Stocks fell Wednesday as Germany's move to ban some naked short-selling fueled a wave of fears about exposure to riskier assets.
Industrials were the day's worst performers, along with materials and energy. Health care and telecoms were the best performers.
The Dow Jones Industrial Averagewas down about 100 points in the final hour of trading, led by Caterpillar and Boeing .
The S&P 500 and Nasdaq were also trading lower. The CBOE volatility index, widely viewed as the best gauge of fear in the market, spiked above 35.
Bank of America and JPMorgan were among the top gainers on the Dow.
Market pros attribute the selloff to a combination of factors including the European fears, seasonal timing and economic uncertainty.
European stocks ended at their lowest level in nearly two weeks, led by banks, amid rising tensions over Germany's ban on some naked short sellingon Tuesdayand the impact of Greece and other nations with heavy debt loads on the European Union.
"Wall Street is against regulation and anything that tempers the normal course of the markets," said Marc Pado, U.S. market strategist at Cantor Fitzgerald.
This came as the SEC released proposed new rules on single stock trading, to prevent a stock being driven down to a penny like some were during the May 6 market freefall. And Congress is about to make a preliminary vote on financial reform.
Plus, there are concerns about the future of the euro zone.
"By Germany striking out and taking some actions on their own, it raises the concern of if Germany gets frustrated, they’re going to leave the euro zone — and the success of this bailout centers around Germany’s participation,” Pado said.
Meanwhile, the euro clawed backagainst the dollar and other currencies amid buzz in the market that Greece is considering leaving the EU. A spokesperson for Greece categorically denied the debt-riddled nation is considering such a move.
Earlier, the euro hit a four-year low against the dollar after German Chancellor Angela Merkel said the euro was in danger.
Oil dropped below $69 a barrelafter a report showed crude inventories rose by just 200,000 barrels last week, far less than expected. Gold continued its descent to back to earth, falling below $1,200 an ounce. The precious metal recently went as high as $1,250.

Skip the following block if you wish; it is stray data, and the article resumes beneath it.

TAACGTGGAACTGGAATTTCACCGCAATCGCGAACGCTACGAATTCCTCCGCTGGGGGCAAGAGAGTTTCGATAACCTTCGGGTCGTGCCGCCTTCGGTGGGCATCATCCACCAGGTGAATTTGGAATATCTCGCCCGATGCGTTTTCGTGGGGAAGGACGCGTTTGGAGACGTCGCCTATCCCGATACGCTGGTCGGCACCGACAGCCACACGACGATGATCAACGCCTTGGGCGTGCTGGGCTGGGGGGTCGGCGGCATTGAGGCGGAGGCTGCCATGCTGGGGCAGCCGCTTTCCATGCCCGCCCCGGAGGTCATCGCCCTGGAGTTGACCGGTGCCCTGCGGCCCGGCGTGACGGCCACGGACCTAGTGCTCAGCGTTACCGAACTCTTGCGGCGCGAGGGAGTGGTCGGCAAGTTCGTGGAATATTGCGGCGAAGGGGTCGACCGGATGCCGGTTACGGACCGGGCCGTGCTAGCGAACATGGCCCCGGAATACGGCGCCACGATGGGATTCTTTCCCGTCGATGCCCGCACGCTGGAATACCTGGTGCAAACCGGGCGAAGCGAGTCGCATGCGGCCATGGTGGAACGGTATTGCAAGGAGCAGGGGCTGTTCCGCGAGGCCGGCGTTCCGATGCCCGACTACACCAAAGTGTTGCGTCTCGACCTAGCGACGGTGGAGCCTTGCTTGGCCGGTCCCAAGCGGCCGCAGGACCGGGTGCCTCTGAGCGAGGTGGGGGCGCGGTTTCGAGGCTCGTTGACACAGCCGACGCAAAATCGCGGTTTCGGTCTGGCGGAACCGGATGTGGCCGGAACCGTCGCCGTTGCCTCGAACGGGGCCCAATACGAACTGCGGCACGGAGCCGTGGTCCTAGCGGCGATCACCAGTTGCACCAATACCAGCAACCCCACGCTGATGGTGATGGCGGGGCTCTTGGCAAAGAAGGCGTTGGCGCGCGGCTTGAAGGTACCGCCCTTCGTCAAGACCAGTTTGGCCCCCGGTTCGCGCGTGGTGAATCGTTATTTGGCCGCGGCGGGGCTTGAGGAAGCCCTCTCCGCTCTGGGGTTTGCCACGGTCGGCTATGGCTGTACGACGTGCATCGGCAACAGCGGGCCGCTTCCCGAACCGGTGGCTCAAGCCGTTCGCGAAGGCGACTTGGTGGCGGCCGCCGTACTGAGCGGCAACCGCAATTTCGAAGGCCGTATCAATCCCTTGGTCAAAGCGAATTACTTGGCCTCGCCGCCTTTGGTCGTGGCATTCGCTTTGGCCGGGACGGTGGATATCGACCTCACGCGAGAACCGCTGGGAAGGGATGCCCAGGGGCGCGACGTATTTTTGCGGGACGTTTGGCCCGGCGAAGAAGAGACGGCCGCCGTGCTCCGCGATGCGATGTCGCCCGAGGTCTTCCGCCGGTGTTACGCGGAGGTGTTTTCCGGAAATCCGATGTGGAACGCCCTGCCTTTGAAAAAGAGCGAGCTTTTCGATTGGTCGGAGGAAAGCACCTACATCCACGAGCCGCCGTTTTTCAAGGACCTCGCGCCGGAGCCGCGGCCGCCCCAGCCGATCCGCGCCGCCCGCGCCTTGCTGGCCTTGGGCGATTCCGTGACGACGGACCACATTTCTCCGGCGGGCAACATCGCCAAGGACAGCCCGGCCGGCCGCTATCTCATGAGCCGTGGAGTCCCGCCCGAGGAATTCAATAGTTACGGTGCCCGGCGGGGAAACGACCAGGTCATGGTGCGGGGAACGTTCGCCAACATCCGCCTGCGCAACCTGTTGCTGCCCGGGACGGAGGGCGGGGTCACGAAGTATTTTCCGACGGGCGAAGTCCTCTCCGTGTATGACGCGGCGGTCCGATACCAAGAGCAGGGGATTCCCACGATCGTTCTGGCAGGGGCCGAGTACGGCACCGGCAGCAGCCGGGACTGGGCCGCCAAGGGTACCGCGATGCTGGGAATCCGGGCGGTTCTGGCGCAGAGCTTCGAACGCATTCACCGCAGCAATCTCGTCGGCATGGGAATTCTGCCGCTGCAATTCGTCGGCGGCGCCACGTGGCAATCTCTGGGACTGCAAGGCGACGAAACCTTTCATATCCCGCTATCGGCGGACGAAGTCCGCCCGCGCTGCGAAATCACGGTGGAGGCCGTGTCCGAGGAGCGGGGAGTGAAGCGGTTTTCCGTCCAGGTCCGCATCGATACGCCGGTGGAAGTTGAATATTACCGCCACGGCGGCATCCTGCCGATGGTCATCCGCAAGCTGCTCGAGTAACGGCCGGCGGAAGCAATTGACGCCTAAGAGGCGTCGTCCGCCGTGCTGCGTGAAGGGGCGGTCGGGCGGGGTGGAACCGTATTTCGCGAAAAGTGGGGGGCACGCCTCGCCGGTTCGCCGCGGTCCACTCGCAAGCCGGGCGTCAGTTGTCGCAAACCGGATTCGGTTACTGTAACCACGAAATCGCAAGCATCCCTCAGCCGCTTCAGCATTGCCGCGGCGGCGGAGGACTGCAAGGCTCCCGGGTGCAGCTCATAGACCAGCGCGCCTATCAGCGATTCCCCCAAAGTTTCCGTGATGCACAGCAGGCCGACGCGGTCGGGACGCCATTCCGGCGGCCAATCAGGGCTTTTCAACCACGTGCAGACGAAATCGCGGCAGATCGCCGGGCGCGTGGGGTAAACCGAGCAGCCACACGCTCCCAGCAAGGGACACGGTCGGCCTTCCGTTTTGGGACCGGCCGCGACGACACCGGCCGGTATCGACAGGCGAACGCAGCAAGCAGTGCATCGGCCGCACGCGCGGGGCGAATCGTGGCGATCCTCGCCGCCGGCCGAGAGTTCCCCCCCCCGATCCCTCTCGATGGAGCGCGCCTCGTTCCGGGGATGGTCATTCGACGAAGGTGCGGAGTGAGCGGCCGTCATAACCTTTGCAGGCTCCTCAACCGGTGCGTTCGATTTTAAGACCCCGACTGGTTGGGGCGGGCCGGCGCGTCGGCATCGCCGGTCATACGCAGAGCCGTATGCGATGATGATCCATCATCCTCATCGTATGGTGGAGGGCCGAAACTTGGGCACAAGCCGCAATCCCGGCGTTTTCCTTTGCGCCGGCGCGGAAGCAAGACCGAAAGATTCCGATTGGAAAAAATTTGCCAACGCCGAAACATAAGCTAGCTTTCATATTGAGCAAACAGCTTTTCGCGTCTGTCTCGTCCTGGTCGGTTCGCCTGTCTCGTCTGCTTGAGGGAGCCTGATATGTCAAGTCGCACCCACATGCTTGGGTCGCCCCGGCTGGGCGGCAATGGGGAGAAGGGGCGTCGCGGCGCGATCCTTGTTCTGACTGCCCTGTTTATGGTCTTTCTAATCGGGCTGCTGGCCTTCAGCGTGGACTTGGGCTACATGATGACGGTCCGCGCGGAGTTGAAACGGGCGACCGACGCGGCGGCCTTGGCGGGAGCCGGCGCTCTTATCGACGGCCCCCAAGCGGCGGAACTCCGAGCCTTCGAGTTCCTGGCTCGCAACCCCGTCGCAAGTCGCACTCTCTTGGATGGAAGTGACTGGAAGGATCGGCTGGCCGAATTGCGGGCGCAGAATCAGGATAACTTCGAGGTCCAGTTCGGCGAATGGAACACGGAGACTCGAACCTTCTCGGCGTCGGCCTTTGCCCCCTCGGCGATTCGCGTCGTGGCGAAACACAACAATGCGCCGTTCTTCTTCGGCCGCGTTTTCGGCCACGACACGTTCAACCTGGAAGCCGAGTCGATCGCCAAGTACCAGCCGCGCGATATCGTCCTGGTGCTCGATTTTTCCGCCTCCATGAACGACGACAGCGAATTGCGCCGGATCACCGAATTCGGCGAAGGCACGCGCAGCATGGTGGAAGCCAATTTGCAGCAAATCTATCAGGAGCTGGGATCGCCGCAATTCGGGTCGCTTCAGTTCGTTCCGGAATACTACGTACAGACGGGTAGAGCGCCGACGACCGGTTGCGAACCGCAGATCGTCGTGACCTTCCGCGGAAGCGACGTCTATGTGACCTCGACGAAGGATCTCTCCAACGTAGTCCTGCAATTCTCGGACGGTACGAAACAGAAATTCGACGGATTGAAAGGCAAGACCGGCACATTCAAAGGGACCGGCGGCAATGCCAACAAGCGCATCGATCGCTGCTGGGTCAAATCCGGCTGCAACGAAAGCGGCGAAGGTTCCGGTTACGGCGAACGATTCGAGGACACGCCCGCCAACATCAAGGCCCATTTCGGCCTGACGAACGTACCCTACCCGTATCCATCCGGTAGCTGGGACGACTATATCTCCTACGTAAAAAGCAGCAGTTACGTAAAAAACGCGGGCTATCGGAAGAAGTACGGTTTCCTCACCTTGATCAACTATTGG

Minutes from the last Fed meeting show policy makers had a slightly better view of the economy in April than they did at the beginning of the year. Fed officials said the economy can grow between 3.2 percent and 3.7 percent this year — an upward revision from a growth range of 2.8 percent to 3.5 percent in their January forecast.
In addition, the Fed sees the unemployment rate, now at 9.9 percent, dipping to between 9.1 percent and 9.5 percent by year-end.
Hewlett-Packard advanced after the company beat earnings expectations and raised its full-year outlook. Analysts are mixed: At least two brokerages raised their price targets on the stock, while two lowered their targets.
Target also topped forecastsas consumers have begun to spend more on discretionary items such as clothing and electronics. S&P Equity raised the firm to "buy" from "hold."
This came as Walmart reported a same-store sales declineas more shoppers are trading up.
Lawnmower maker Deere also topped forecasts and raised its full-year outlook.
Shares of Visa , MasterCard and Capital One bounced back after being hammered on Tuesday. The credit-card networks have been under pressure amid fears that financial reform that could give more power to the Fed to regulate card feeswould hurt profits.
Elsewhere in the financial sector, Ambac Financial dropped almost 10 percent after the bond insurer reported a wider quarterly loss on Tuesday.
Zions Bancorp declined 3 percent after the regional bank announced a public offering of $150 million of warrants to acquire its common stock as part of its capital-raising plans.
Chips started to claw back after see-sawing earlier. The sector took a beating on Tuesday amid buzz that overseas sales of computers and gadgets may not live up to expectations.
Still, Sterne Agee initiated coverage of Apple with a "buy" ratingand slapped a $300 price target on the stock, saying it doesn't see a slowdown for the iPhone and iPad maker.
On the M&A front: Yahoo shares fell after the search engine firm said it agreed to acquire Associated Contentto add more pages to attract advertisers.
Symantec is close to acquiring VeriSign’s widely used technology for securing payments over the Internetin a deal worth $1.3 billion, according to sources.
Google is also buying Oslo-based Global IP Solutions for $68 million to build its real-time audio and video Internet capabilities.
Also, Google surpassed Microsoft in the battle over the software that runs cell phones.
Meanwhile, Goldman Sachs raised the ratings of a number of retailers such as Home Depot, Macy's and Target to "buy."
Goldman also raised its price targets on homebuilders Lennar , KBHomes and Pulte .
In the day's economic news: Consumer prices slipped 0.1 percentin April and were flat excluding volatile food and energy costs. This came after the Labor Department reported Tuesday that the producer price index rose 0.2 percent last month.
And some dismal news on the housing front: Mortgage applications tumbled more than 27 percentto their lowest level since May 1997 as the government stimulus expired, and one in seven U.S. mortgages is now delinquent or headed for foreclosure.
Still to Come:
WEDNESDAY: FOMC minutes; Google developers’ conference; earnings from Applied Materials after the bell
THURSDAY: Toyota/NHTSA hearing; BOJ monetary policy meeting; weekly jobless claims; leading indicators; Philadelphia Fed survey; earnings from Computer Sciences, Gamestop, Staples, Dell, Gap
FRIDAY: Earnings from Ann Taylor
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